Today we have a special guest post from Florentyna Leow on the worldâ€™s first theatre expressly devoted to regular Butoh performances.
Butoh is an avant-garde dance style originating in Japan. First developed by Kazuo Ono and Hijikata Tatsumi in the 1960s, one of the central features of Butoh is its very indefinability – it is difficult to attach a definition or set of â€˜rulesâ€™ to the dance form. There are at once rules and no rules. It is characterized by its exploration of taboo topics, the absurd, and grotesqueness. At the same time, itâ€™s often hard to agree on what Butoh is or isnâ€™t. What is clear, however, is that its emergence irrevocably changed the world of dance from that point onwards.
Given the international acclaim that Butoh enjoys, the lack of a national Butoh theatre or spaces where one can experience Butoh performances, strikes one as odd. This what Art Complex seeks to rectify by establishing Kyoto Butoh-kan, a permanent space in central Kyoto hosting regular professional performances. Here, veteran Butoh dancer and former core member of Byakkosha, Ima Tenko, performs her routine â€˜Hisokuâ€™ weekly. The two women who make up Okaeri Shimai – translated roughly as the â€˜Homeward Sistersâ€™ or â€˜Returning Sistersâ€™ – provide musical accompaniment to her performance on the shamisen. The all-female cast here is somewhat unusual for Butoh, but appropriate as they carry on the long tradition of female performers in Kyoto.
Whatâ€™s particularly interesting about the Kyoto Butoh-kan is the space itself. Performances take place in a late-Edo period â€˜kuraâ€™ or earthenware storehouse. According to the staff, it is around two centuries old. Amazingly, though much of Kyoto was set on fire during the skirmish between the rebels and shogunate forces during the Hamaguri Rebellion of 1864, this particular storehouse escaped unscathed. Instead of being demolished, the storehouse has now been reimagined as a space where visitors can experience the magic of Butoh at close quarters.
Walking into the storeroom, one is greeted by the pentatonic melodies of shamisen. The space is slightly larger than the average shoebox apartment in Tokyo, with a perilously steep wooden staircase leading to the upper floor, where the shamisen musicians are stationed. The Butoh-kan only accommodates 8 audience members, though as a preview that day there were 11 of us seated there. It felt quite intimate huddling against the wall together, to say the least.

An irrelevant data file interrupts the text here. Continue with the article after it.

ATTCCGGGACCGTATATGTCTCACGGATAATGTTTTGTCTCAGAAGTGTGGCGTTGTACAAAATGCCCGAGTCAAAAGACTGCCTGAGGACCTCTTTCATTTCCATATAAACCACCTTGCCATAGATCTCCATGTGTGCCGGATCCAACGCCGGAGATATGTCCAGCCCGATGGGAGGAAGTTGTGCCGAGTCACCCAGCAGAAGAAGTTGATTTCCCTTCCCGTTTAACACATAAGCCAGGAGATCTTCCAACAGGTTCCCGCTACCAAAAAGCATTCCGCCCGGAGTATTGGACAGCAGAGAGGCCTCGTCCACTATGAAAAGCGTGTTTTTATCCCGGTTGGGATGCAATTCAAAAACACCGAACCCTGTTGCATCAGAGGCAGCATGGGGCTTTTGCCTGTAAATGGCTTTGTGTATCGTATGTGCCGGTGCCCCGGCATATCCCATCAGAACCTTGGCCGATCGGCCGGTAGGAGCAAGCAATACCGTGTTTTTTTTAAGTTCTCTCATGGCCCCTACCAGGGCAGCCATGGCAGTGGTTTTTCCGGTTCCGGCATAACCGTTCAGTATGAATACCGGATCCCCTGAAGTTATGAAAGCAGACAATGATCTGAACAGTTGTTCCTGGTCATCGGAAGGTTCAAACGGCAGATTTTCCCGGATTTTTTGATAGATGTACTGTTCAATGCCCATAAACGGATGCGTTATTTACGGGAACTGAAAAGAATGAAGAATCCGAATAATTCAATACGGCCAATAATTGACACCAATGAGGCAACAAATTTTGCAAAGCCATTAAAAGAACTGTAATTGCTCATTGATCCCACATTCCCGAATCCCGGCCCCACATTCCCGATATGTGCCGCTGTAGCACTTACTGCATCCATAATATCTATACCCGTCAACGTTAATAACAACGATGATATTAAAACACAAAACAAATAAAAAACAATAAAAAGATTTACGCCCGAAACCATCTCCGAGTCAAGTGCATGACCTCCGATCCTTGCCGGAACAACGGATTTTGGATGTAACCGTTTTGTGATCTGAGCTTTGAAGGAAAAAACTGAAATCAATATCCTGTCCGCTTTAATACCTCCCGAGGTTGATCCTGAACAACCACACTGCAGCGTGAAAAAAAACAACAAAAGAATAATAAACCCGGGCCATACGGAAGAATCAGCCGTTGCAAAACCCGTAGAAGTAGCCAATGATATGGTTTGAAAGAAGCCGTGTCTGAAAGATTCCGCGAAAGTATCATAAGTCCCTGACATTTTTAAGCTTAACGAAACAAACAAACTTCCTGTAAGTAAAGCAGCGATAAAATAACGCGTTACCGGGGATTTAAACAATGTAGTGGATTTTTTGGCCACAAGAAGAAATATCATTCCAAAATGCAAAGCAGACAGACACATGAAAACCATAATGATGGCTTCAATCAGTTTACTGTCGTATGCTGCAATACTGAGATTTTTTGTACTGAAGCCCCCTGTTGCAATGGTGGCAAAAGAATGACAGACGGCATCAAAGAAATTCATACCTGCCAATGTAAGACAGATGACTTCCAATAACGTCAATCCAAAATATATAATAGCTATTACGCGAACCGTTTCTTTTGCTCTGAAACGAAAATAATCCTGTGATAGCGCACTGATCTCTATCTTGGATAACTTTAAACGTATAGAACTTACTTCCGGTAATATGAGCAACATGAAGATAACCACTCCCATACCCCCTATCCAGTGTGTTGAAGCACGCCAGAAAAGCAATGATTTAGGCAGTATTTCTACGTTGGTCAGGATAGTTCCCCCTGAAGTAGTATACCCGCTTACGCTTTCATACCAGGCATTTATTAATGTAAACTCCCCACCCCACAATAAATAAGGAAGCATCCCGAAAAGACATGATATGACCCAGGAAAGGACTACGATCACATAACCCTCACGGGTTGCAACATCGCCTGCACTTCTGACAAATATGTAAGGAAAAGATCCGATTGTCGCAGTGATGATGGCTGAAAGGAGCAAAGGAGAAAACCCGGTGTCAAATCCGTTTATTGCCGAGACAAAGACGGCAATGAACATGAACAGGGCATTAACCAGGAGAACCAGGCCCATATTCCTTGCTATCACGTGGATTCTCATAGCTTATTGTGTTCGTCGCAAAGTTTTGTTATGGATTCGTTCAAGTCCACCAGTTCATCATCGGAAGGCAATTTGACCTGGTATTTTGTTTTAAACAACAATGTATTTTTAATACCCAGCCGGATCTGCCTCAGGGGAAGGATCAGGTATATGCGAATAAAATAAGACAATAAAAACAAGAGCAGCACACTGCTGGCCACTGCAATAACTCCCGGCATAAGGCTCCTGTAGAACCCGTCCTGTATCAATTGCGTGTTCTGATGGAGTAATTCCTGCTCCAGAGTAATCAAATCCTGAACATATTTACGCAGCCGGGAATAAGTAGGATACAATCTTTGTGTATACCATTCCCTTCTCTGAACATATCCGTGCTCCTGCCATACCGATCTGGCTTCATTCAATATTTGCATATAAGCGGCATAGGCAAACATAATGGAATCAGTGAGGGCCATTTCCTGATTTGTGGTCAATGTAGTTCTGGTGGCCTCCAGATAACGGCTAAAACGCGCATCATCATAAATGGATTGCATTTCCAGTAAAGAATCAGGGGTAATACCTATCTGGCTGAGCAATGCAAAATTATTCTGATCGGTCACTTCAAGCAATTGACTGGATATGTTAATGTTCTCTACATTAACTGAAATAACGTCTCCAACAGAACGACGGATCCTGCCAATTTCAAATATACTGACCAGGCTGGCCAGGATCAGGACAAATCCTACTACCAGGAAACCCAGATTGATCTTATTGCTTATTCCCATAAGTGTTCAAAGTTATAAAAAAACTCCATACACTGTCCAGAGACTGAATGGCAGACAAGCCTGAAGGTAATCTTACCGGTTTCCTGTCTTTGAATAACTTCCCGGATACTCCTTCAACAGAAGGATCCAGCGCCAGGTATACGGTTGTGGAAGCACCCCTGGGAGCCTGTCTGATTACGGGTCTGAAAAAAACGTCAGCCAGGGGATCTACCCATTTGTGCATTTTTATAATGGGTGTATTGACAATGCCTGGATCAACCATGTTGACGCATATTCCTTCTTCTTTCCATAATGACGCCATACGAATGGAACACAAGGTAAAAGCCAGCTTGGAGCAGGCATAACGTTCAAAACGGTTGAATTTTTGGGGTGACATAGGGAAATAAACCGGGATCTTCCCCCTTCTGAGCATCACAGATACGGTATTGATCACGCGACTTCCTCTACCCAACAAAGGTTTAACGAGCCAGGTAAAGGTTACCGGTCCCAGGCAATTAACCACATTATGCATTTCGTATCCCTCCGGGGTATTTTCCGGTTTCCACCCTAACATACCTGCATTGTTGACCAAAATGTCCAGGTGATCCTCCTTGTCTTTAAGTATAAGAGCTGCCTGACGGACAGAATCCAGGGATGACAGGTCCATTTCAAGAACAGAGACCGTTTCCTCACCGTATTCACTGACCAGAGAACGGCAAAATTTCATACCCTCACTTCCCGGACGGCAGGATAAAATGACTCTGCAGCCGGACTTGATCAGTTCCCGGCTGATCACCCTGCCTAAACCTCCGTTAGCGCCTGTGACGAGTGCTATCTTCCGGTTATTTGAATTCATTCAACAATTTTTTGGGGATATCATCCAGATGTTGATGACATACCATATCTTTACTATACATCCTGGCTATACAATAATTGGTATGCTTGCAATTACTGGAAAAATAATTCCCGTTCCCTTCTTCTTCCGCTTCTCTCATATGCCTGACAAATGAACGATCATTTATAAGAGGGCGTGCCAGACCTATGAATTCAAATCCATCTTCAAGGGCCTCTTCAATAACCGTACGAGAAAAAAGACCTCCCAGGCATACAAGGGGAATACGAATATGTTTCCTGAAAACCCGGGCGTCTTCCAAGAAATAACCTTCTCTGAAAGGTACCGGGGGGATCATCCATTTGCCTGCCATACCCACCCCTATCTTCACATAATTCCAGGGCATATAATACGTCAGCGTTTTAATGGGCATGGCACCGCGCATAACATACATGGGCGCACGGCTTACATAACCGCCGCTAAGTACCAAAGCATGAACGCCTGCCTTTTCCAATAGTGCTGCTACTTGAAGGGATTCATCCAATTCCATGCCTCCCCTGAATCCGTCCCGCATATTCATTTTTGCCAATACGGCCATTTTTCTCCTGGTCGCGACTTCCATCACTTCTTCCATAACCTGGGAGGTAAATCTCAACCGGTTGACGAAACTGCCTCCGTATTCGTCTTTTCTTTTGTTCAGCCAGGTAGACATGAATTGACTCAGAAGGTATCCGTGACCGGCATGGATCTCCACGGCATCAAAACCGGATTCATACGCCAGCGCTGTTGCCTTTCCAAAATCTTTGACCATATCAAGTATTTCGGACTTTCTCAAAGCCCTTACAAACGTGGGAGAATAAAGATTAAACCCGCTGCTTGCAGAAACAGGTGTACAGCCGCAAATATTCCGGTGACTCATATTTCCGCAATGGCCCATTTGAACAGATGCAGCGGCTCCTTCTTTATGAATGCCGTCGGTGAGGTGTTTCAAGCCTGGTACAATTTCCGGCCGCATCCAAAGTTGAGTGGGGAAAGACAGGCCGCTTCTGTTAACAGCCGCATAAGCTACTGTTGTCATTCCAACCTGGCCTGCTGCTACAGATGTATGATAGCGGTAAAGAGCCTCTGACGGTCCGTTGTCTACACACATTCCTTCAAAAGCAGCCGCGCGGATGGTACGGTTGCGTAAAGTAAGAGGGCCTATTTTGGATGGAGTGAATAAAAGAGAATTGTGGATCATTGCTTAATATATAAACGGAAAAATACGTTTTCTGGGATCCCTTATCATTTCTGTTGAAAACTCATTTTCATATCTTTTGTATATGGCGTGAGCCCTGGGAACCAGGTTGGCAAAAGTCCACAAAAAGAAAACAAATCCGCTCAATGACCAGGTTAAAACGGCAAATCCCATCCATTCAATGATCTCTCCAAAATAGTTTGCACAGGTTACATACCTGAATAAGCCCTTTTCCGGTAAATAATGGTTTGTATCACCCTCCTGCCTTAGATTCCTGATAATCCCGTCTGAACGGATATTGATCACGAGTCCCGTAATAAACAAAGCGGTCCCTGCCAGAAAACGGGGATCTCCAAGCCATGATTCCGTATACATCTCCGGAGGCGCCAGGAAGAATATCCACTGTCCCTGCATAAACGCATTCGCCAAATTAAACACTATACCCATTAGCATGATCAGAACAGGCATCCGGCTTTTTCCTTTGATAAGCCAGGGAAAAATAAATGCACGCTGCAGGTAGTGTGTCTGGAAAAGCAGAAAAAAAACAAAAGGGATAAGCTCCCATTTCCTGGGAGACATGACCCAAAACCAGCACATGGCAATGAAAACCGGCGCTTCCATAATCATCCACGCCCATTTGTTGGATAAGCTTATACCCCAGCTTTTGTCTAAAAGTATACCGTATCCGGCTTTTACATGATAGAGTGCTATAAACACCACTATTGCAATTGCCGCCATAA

It is precisely the intimacy of the space which makes the Butoh performance more powerful. Sitting in close proximity to Ima Tenko makes you feel as though you are a part of this performance – you are so close to the energy radiating from her movements that you feel yourself being drawn into the dance. It also makes the impact of her performance that much more visceral: to the initiate, Butoh is not conventionally beautiful or graceful, and the expressions and explorations of the human body by Ima can come across as slightly shocking or grotesque. (A note to the uninitiated: her performance doesnâ€™t shy away from partial nudity, either.) The handmade plaster walls of this small space also seem to make the shamisen melodies resonate more richly than they would in a more conventional space.
Each session is around 50 minutes – just right for the intensity of the performance. Any longer and one might be overwhelmed or bored!Â Iâ€™ll be the first to say that I donâ€™t have a deep understanding of Butoh. But I enjoyed the performance nonetheless, and especially the experience of Butoh in such a special space and atmosphere – watching a video of a Butoh dance just isnâ€™t the same. If youâ€™ve always been curious about Butoh, this is a perfect place to experience it.
Kyoto Butoh-kan is located just north of the intersection of Koromonotana Street and Sanjo Street at Nakagyo-ku, Kyoto 604-8202. Here is a MAP of the location. For more information on showtimes and ticket prices, please visit:Â http://www.butohkan.jp/
Florentyna Leow is a writer and photographer based in Kyoto who has written for outlets such as Lucky Peach, Roads & Kingdoms, and ZenVita. Her interests include food, doors and Thomassons. Her blog is updated at furochan.wordpress.com. She Instagrams regularly at @furochan_eats.
Â Text and original images by Florentyna Leow – All rights reserved.